According to historian Edward Gibbon, writing roughly a century after Locke, "The various modes of worship which prevailed in the Roman world were all considered by the people as equally true; by the philosopher, as equally false; and by the magistrate, as equally useful." Most observers of religion agree that when it comes to morality and ethical behavior, the balance sheet of most religions is difficult to interpret, although it is plausible that the "usefulness" of religion extends to natural selection (operating possibly on groups), no less than to Roman magistrates (presumably operating via its effect on rendering social relations more predictable and citizens more law-abiding). Religions certainly claim to be a source of positive moral values, and they are typically perceived as such by their proponents. On the other hand, religious persuasion can be a source of intolerance and violence, and no small amount of hypocrisy. However, it is one thing to ask whether, on balance, religions are morally beneficial, and something different to inquire whether they are biologically beneficial by virtue of their ethical teachings and the social confidence and coherence - whether objectively justified or not - that they generate.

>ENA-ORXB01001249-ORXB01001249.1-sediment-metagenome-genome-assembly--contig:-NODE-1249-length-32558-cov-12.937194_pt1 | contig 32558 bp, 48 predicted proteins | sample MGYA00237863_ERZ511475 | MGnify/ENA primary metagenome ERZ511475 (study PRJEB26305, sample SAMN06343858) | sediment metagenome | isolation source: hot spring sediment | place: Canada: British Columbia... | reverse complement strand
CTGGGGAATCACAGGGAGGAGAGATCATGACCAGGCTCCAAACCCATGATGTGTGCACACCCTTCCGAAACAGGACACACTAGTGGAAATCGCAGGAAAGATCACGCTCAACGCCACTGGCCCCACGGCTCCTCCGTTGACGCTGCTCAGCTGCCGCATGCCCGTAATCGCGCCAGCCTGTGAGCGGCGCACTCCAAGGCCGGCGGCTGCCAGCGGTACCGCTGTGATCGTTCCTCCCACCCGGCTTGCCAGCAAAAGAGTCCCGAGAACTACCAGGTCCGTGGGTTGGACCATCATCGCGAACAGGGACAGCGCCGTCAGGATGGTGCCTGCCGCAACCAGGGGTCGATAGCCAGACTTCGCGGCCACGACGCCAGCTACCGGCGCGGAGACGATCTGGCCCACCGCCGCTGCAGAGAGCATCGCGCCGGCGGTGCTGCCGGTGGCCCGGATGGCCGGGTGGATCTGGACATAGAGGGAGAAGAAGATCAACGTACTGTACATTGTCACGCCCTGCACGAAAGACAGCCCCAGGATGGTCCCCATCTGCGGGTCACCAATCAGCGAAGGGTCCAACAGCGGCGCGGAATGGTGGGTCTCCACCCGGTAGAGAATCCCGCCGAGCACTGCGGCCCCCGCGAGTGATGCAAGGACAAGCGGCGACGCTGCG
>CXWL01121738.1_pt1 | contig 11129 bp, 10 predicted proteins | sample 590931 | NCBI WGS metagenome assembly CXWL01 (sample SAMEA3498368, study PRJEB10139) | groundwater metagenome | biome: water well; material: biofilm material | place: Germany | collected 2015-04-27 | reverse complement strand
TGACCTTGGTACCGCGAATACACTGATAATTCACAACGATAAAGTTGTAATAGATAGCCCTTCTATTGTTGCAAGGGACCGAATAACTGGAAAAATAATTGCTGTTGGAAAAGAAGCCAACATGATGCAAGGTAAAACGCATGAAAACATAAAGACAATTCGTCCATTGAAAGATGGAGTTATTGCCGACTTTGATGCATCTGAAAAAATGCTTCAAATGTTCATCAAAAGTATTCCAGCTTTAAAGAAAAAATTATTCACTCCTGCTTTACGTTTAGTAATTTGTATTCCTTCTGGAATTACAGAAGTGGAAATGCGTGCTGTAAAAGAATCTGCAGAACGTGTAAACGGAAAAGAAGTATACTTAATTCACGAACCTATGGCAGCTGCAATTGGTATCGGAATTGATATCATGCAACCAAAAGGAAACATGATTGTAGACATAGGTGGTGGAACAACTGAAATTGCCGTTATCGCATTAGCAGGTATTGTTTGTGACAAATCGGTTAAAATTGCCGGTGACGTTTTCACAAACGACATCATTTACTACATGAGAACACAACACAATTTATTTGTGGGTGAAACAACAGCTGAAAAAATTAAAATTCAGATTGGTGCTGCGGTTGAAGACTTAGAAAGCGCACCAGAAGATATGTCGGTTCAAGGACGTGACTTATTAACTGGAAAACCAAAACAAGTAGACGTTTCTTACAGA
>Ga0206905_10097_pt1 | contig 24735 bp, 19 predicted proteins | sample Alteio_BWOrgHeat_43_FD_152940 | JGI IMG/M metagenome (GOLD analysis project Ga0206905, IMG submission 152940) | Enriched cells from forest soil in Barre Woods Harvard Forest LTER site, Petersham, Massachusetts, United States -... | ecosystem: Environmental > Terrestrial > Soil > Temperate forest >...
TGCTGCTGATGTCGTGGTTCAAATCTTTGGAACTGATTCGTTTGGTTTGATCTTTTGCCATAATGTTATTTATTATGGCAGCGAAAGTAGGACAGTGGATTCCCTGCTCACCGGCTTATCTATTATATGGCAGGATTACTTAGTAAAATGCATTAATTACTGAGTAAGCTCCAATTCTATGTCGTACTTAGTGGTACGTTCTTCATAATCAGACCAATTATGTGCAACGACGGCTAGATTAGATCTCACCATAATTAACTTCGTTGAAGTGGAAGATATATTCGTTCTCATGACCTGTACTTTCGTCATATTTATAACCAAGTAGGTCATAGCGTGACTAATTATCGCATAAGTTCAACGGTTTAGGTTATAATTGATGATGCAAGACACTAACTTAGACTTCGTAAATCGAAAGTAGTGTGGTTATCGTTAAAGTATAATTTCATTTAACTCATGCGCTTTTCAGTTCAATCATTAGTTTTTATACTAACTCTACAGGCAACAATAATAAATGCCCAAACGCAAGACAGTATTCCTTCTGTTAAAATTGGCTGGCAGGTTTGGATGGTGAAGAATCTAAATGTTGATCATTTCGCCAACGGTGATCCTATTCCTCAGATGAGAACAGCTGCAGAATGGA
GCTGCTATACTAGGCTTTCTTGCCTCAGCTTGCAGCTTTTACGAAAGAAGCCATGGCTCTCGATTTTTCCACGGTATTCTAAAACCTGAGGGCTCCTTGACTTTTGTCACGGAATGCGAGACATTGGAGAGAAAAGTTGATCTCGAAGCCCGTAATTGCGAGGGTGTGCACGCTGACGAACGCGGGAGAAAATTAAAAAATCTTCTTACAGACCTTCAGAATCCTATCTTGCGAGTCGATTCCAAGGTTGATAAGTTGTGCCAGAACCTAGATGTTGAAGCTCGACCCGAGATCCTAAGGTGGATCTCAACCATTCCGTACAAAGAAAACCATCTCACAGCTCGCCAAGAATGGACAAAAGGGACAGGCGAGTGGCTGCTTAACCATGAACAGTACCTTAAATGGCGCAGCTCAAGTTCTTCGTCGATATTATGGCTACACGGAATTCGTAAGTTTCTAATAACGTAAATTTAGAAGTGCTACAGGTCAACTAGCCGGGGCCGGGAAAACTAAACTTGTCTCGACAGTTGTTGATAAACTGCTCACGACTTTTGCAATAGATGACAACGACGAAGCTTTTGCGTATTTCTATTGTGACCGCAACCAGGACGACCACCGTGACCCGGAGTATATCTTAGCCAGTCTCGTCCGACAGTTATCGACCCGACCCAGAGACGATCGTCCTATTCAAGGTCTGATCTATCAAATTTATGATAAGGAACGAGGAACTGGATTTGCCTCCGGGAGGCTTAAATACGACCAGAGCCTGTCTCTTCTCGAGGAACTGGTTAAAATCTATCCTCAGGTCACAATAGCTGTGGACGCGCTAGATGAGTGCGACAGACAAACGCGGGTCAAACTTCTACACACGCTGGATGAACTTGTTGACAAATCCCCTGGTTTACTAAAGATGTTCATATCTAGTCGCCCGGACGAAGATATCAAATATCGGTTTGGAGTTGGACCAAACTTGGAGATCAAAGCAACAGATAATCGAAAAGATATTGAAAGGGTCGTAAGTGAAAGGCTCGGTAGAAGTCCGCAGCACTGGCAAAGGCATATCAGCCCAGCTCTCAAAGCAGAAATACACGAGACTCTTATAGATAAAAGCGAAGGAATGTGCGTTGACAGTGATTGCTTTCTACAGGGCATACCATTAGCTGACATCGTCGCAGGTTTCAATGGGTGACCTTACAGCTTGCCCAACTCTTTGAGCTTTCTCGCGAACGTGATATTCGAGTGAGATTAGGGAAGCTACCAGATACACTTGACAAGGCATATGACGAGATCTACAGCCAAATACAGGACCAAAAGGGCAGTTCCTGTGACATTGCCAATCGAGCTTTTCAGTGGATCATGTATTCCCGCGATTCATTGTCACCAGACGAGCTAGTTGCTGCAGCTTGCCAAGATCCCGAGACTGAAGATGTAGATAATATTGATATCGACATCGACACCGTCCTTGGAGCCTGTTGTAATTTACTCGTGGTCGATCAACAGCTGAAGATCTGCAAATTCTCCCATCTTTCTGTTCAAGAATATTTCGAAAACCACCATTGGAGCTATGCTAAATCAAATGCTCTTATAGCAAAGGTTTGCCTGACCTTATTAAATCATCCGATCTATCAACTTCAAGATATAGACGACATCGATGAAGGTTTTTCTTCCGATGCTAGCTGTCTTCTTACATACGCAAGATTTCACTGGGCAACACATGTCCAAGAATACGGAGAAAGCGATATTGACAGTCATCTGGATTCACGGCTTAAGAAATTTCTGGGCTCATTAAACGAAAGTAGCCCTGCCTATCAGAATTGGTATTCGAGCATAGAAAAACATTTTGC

In summary, the jury is still out on whether religion evolved at all (i.e., whether religiosity is in any direct way underpinned by genotype), and if it is, whether its evolution proceeded via group selection, which, in turn, might have favored those groups that were more violently cohesive during war and morally cohesive during peace. In my opinion, however, it is highly likely that natural selection, whether acting at the level of individuals or of groups, has been responsible for the existence as well as the perseverance of religion.

Religion poses other genetic puzzles. For example, religious fundamentalists - from a variety of different faiths - consistently oppose birth control, which raises the question of whether there exists a gene-connected susceptibility to fundamentalist beliefs, with natural selection favoring such a propensity. There is no question, in any event, that Homo sapiens presents many as-yet-unsolved evolutionary mysteries, of which religiosity itself - fascinating as it is - represents only one.

David P. Barash, PhD, is a Professor of Psychology at the University of Washington. He has written numerous books on animal behavior, evolutionary psychology, and Peace Studies.